Joey Tempest of the big-haired metal band tellsabout megahit ‘The Final Countdown’ and his time living in this country.
The eighties glam-metal scene is ripe for reappraisal. With their perms, their bandanas and their tiny top hats, groups such as Bon Jovi, Mötley Crüe and early Guns ’N Roses may have looked more than slightly absurd. But their music was anthemic and catchy and remains a staple of playlists all over the world.
One of the biggest hits of that period was Europe’s ‘The Final Countdown’. With its distinctive opening keyboard motif, its soaraway verses and its killer chorus, the song was an international smash — rocketing to number one in Ireland (and most everyplace else). It would go on to enjoy an unlikely afterlife, soundtracking many TV montages, credits sequences and advertisements.
Further hits would also follow for the Swedes, including ‘Carrie’ and ‘Rock the Night’. After a splitting during the 1990s, the band, led by sometime Co Wicklow resident Joey Tempest, are back with an album recorded at iconic Abbey Road studios and an upcoming Dublin date. He talks about the artists and events that inspired his own music and explains why a spell Ireland made him the artist he is today.
How Ireland changed me as a songwriter
“In the Nineties I lived in Ashford, Co Wicklow for five or six years. Some of the guys from The Chieftains lived nearby. I used to go into Dublin to see shows. My interest in Ireland started early on. I was a fan of Thin Lizzy. But also of Mike Scott and The Waterboys, who would tour Sweden quite a bit. I became fascinated – I would visit Windmill Lane Studios [U2’s stomping ground]. It gave me inspiration. For me, Ireland is a spiritual thing. It brings that extra spiritual layer to my music. Europe was not active when I lived there. But I wrote some material for my three solo albums. I also did a lot of research – listened to a lot of music.
The artist that changed my life
We were all huge David Bowie fans in Europe. When he passed it left us with an empty, strange feeling. It hit us hard. I remember listening to Space Oddity when I was starting to write songs. I was flabbergasted by his production – the string arrangements. It was surreal to hear what he was doing. The lyrics also grabbed me. I was fascinated with space, which you can hear in The Final Countdown. David must have been too, at a younger age. Before I wrote the words to The Final Countdown, I listened to Space Oddity several times. It was definitely a part of my youth.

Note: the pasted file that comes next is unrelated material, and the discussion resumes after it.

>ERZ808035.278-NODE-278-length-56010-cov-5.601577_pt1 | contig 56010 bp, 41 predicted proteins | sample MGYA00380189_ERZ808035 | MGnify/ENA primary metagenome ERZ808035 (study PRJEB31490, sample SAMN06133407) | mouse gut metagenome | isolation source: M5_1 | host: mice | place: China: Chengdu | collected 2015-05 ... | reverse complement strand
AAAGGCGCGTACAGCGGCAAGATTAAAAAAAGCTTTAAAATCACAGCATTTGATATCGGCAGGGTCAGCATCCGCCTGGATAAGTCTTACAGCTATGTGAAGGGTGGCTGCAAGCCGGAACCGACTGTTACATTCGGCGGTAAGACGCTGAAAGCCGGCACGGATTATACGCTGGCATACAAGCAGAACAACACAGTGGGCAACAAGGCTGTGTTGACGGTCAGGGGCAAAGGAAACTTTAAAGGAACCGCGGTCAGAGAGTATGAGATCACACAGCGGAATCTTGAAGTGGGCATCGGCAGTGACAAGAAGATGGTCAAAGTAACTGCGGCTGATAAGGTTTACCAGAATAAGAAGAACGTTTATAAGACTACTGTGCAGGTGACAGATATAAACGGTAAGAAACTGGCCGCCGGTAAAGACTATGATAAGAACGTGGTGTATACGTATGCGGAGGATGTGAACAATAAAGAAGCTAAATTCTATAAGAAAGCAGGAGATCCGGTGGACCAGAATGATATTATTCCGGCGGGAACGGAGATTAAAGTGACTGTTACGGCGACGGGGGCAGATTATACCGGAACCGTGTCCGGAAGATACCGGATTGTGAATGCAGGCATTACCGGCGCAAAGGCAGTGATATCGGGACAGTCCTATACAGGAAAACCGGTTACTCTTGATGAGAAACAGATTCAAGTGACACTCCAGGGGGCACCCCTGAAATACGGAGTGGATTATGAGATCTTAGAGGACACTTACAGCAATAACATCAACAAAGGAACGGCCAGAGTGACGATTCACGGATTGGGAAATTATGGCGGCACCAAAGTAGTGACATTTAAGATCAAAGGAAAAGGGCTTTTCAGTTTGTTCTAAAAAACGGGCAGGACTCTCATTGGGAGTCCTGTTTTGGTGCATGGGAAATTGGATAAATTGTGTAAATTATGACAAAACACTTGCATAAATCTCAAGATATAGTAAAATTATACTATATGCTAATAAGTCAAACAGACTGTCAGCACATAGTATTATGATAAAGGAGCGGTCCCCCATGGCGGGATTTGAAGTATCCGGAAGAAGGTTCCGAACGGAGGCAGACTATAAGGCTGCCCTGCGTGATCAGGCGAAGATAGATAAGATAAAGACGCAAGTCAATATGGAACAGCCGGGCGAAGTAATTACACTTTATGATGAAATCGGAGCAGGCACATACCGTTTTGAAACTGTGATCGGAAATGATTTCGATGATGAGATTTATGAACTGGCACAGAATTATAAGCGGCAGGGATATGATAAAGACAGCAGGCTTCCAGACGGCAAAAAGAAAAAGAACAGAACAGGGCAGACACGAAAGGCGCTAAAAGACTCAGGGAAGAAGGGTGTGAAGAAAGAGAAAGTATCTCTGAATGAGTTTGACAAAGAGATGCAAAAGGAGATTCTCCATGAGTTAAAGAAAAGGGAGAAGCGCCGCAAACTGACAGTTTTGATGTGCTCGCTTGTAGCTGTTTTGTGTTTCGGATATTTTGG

My love for Phillo
We were all really into Thin Lizzy. One time, they played a secret gig in a basement in Stockholm and I got to meet Phil Lynott. They’d just done the show and he was hanging out in this little bar, standing in a corner. Later on, I discovered this was his tactic to get the girls. He was standing there, very forlorn with his head down, alone. I was 18 or 19.
I plucked up the courage and thought, ‘okay – what am I going to ask this guy?’ I don’t know where I dug this one out of but I went up to him and said,
Hi Phil – it’s such an honour to meet you. But how come you don’t have a lead singer? You play great bass – but you sing too
And he was so courteous. He said, ‘thank you for the compliment – but I like singing’. It was a great encounter. It taught me to be humble to the fans. He could have reacted differently to me and I would have been discouraged forever.
Recording at Abbey Road
We did our latest album, Walk the Earth, there. You can definitely sense the legacy. We were in Studio Three, where Pink Floyd recorded Dark Side of the Moon. We brought up a lot of gear from the basement – stuff they actually used. What’s cool about Abbey Road is that they keep everything. The biggest stars today go there to record. But they also keep all the old stuff. I sang through a compressor John Lennon used. It inspires you, just being there.
On having an enormous hit with ‘The Final Countdown’
I’m kind of used to it now but at the beginning it was weird. You hear it everywhere – on sports in America, Formula One.. a lot of TV commercials, French movies.. you name it. It’s kind of flattering. We of course have a different relationship with the song. It was the written to be the beginning to our third album. We still love playing it live every night. The energy we get is so fresh from it – that’s true regardless of whether we’re playing at a thrash metal show or at a family gathering. People come together.
It’s a good thing and, honestly, we never expected it. The song is over six minutes long – we wrote it as an opener. We opened Europe shows with it in 86/87 – and it then became a big song so quickly. People started saying to us, ‘you gotta hold that song back, guys…you gotta put it at the end’. It’s been a pleasure. We are proud of it.
My life as a glam-metal icon
We did our second album, Wings of Tomorrow, in the Abba studios in Stockholm. Because we didn’t have any money we would record at night. That was the record that got us signed to Epic. They were huge: they had Michael Jackson, Cyndi Lauper, everyone. We also had a meeting with another label, Polydor, I think. However, they had already found someone: Bon Jovi. There was a lot of excitement and it was a pretty crazy time
But ultimately we wanted it to be about the music rather than the image. Later, when I moved to Ireland, I researched a lot of songwriters.
I wanted to find out more about that side of music — I’d listen to them and go to see their shows. Van Morrison, Bob Dylan, Jackson Browne – I did a deep dive into all of it.”